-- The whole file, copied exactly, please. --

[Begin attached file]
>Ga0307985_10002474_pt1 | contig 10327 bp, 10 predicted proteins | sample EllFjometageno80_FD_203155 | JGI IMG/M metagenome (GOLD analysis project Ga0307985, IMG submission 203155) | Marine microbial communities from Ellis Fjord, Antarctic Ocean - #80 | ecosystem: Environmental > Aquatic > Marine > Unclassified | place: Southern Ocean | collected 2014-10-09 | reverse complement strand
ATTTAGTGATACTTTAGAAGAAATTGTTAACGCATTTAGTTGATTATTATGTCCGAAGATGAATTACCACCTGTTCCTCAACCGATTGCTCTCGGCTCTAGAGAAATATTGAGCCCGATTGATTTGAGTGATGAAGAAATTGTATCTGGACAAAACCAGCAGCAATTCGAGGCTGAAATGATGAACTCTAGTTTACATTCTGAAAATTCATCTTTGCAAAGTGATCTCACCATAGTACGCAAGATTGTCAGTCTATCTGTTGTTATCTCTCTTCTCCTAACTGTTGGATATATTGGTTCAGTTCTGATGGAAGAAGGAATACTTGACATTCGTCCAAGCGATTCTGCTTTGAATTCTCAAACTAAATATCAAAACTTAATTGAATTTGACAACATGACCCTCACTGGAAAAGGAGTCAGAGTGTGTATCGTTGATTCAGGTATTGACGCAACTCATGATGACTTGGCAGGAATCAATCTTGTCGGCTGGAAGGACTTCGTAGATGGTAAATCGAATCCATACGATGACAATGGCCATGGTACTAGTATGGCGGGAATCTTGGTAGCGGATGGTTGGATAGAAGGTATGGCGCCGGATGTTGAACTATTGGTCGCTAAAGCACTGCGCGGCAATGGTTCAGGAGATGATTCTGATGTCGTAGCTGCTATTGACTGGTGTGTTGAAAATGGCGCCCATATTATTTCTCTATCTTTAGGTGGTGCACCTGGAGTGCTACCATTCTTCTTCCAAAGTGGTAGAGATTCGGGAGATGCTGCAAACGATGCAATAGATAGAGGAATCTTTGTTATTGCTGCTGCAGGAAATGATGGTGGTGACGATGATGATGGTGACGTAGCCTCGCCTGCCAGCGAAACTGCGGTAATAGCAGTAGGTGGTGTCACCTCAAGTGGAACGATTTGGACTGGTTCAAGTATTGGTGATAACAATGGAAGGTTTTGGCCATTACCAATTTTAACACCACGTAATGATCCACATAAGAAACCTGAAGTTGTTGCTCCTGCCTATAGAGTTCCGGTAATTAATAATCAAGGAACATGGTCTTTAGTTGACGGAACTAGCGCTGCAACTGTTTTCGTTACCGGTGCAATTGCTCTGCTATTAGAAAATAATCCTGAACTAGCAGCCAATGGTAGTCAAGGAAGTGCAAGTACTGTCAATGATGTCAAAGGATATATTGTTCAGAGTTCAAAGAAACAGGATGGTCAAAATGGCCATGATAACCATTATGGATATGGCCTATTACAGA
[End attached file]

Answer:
>Ga0307985_10002474_pt1 | contig 10327 bp, 10 predicted proteins | sample EllFjometageno80_FD_203155 | JGI IMG/M metagenome (GOLD analysis project Ga0307985, IMG submission 203155) | Marine microbial communities from Ellis Fjord, Antarctic Ocean - #80 | ecosystem: Environmental > Aquatic > Marine > Unclassified | place: Southern Ocean | collected 2014-10-09 | reverse complement strand
ATTTAGTGATACTTTAGAAGAAATTGTTAACGCATTTAGTTGATTATTATGTCCGAAGATGAATTACCACCTGTTCCTCAACCGATTGCTCTCGGCTCTAGAGAAATATTGAGCCCGATTGATTTGAGTGATGAAGAAATTGTATCTGGACAAAACCAGCAGCAATTCGAGGCTGAAATGATGAACTCTAGTTTACATTCTGAAAATTCATCTTTGCAAAGTGATCTCACCATAGTACGCAAGATTGTCAGTCTATCTGTTGTTATCTCTCTTCTCCTAACTGTTGGATATATTGGTTCAGTTCTGATGGAAGAAGGAATACTTGACATTCGTCCAAGCGATTCTGCTTTGAATTCTCAAACTAAATATCAAAACTTAATTGAATTTGACAACATGACCCTCACTGGAAAAGGAGTCAGAGTGTGTATCGTTGATTCAGGTATTGACGCAACTCATGATGACTTGGCAGGAATCAATCTTGTCGGCTGGAAGGACTTCGTAGATGGTAAATCGAATCCATACGATGACAATGGCCATGGTACTAGTATGGCGGGAATCTTGGTAGCGGATGGTTGGATAGAAGGTATGGCGCCGGATGTTGAACTATTGGTCGCTAAAGCACTGCGCGGCAATGGTTCAGGAGATGATTCTGATGTCGTAGCTGCTATTGACTGGTGTGTTGAAAATGGCGCCCATATTATTTCTCTATCTTTAGGTGGTGCACCTGGAGTGCTACCATTCTTCTTCCAAAGTGGTAGAGATTCGGGAGATGCTGCAAACGATGCAATAGATAGAGGAATCTTTGTTATTGCTGCTGCAGGAAATGATGGTGGTGACGATGATGATGGTGACGTAGCCTCGCCTGCCAGCGAAACTGCGGTAATAGCAGTAGGTGGTGTCACCTCAAGTGGAACGATTTGGACTGGTTCAAGTATTGGTGATAACAATGGAAGGTTTTGGCCATTACCAATTTTAACACCACGTAATGATCCACATAAGAAACCTGAAGTTGTTGCTCCTGCCTATAGAGTTCCGGTAATTAATAATCAAGGAACATGGTCTTTAGTTGACGGAACTAGCGCTGCAACTGTTTTCGTTACCGGTGCAATTGCTCTGCTATTAGAAAATAATCCTGAACTAGCAGCCAATGGTAGTCAAGGAAGTGCAAGTACTGTCAATGATGTCAAAGGATATATTGTTCAGAGTTCAAAGAAACAGGATGGTCAAAATGGCCATGATAACCATTATGGATATGGCCTATTACAGA